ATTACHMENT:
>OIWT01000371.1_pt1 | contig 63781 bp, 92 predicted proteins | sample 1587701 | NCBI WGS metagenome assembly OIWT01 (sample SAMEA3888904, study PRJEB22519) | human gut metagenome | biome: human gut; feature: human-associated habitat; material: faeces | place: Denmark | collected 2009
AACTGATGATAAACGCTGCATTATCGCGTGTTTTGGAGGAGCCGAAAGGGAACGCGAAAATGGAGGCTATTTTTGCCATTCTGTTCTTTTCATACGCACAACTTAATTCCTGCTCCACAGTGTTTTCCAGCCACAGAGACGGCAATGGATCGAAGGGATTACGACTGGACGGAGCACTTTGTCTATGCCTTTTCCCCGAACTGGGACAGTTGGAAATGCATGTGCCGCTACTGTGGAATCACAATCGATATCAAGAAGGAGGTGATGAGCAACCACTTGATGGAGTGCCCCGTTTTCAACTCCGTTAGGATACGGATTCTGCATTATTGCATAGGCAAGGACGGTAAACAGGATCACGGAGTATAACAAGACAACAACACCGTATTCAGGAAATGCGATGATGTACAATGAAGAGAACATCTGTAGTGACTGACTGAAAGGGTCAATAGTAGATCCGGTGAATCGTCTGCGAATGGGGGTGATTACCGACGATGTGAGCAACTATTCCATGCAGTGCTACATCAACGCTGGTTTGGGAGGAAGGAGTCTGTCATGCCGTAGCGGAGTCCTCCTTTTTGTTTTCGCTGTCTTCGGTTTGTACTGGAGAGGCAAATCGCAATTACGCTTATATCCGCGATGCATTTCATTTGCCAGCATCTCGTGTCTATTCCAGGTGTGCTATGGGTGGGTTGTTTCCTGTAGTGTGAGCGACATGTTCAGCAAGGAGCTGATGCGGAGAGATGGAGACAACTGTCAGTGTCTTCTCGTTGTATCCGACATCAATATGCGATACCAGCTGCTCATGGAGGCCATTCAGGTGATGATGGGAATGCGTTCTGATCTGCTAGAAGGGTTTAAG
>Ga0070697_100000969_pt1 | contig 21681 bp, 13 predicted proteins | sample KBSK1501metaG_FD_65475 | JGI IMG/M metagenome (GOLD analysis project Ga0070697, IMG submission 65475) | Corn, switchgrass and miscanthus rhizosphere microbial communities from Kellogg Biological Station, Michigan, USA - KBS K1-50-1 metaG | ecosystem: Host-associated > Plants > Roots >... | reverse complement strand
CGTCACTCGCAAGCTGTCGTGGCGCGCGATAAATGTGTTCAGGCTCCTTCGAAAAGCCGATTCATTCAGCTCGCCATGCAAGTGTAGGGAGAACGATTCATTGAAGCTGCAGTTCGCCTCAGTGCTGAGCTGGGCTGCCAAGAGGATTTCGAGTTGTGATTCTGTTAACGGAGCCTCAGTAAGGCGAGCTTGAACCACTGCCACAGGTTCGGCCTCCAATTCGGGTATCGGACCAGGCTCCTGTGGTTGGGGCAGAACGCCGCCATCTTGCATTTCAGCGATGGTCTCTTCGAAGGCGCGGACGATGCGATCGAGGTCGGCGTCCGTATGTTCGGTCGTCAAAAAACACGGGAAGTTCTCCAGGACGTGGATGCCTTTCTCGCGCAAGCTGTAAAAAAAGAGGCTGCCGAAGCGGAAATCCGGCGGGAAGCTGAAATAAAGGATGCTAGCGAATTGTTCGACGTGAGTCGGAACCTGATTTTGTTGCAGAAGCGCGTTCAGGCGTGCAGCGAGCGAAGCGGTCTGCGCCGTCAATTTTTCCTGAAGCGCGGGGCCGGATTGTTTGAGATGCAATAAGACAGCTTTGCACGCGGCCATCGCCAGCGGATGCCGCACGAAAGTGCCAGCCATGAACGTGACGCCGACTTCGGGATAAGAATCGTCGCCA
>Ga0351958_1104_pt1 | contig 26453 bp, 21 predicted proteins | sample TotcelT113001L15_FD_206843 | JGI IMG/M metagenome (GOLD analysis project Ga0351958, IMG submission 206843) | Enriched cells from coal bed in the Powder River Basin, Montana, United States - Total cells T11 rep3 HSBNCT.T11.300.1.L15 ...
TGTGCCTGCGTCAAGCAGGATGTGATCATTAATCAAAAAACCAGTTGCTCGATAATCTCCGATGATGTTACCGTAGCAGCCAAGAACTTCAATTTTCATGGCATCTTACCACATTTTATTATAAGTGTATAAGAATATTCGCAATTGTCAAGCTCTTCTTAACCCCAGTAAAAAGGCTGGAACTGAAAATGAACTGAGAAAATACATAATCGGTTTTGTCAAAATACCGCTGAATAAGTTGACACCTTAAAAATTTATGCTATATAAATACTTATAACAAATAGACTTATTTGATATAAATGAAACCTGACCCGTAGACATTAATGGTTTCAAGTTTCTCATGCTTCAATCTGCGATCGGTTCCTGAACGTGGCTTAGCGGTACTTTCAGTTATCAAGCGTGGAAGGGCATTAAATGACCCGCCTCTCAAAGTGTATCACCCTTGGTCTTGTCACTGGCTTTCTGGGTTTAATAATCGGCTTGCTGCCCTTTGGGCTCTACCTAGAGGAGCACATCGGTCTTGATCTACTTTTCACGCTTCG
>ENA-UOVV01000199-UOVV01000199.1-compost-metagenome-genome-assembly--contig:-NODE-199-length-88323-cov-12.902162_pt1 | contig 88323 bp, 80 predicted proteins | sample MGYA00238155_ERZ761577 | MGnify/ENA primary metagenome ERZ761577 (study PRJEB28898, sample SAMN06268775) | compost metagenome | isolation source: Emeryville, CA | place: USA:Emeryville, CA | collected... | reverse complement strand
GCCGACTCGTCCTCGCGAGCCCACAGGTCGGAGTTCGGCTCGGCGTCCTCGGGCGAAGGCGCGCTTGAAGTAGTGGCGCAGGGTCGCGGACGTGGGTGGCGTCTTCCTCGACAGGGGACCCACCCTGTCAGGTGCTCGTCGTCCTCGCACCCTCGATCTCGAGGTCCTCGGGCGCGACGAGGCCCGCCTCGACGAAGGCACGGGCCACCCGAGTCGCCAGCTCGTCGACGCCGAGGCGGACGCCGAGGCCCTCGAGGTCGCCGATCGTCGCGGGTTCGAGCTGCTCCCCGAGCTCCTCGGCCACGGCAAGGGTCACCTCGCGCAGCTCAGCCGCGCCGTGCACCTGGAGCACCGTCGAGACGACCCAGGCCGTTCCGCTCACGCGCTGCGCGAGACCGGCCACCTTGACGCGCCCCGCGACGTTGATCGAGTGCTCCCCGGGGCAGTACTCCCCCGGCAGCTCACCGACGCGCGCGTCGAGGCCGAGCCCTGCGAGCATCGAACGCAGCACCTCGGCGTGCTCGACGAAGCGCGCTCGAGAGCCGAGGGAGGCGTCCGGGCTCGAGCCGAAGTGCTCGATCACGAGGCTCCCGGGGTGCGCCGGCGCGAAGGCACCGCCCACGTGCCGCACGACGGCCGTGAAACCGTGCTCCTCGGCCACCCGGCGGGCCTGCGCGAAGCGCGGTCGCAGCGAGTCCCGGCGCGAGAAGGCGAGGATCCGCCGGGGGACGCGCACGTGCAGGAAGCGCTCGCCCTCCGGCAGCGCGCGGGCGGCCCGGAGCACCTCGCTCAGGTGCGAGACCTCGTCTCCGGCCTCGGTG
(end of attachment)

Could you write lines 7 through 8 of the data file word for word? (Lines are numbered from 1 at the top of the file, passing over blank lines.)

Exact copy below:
>ENA-UOVV01000199-UOVV01000199.1-compost-metagenome-genome-assembly--contig:-NODE-199-length-88323-cov-12.902162_pt1 | contig 88323 bp, 80 predicted proteins | sample MGYA00238155_ERZ761577 | MGnify/ENA primary metagenome ERZ761577 (study PRJEB28898, sample SAMN06268775) | compost metagenome | isolation source: Emeryville, CA | place: USA:Emeryville, CA | collected... | reverse complement strand
GCCGACTCGTCCTCGCGAGCCCACAGGTCGGAGTTCGGCTCGGCGTCCTCGGGCGAAGGCGCGCTTGAAGTAGTGGCGCAGGGTCGCGGACGTGGGTGGCGTCTTCCTCGACAGGGGACCCACCCTGTCAGGTGCTCGTCGTCCTCGCACCCTCGATCTCGAGGTCCTCGGGCGCGACGAGGCCCGCCTCGACGAAGGCACGGGCCACCCGAGTCGCCAGCTCGTCGACGCCGAGGCGGACGCCGAGGCCCTCGAGGTCGCCGATCGTCGCGGGTTCGAGCTGCTCCCCGAGCTCCTCGGCCACGGCAAGGGTCACCTCGCGCAGCTCAGCCGCGCCGTGCACCTGGAGCACCGTCGAGACGACCCAGGCCGTTCCGCTCACGCGCTGCGCGAGACCGGCCACCTTGACGCGCCCCGCGACGTTGATCGAGTGCTCCCCGGGGCAGTACTCCCCCGGCAGCTCACCGACGCGCGCGTCGAGGCCGAGCCCTGCGAGCATCGAACGCAGCACCTCGGCGTGCTCGACGAAGCGCGCTCGAGAGCCGAGGGAGGCGTCCGGGCTCGAGCCGAAGTGCTCGATCACGAGGCTCCCGGGGTGCGCCGGCGCGAAGGCACCGCCCACGTGCCGCACGACGGCCGTGAAACCGTGCTCCTCGGCCACCCGGCGGGCCTGCGCGAAGCGCGGTCGCAGCGAGTCCCGGCGCGAGAAGGCGAGGATCCGCCGGGGGACGCGCACGTGCAGGAAGCGCTCGCCCTCCGGCAGCGCGCGGGCGGCCCGGAGCACCTCGCTCAGGTGCGAGACCTCGTCTCCGGCCTCGGTG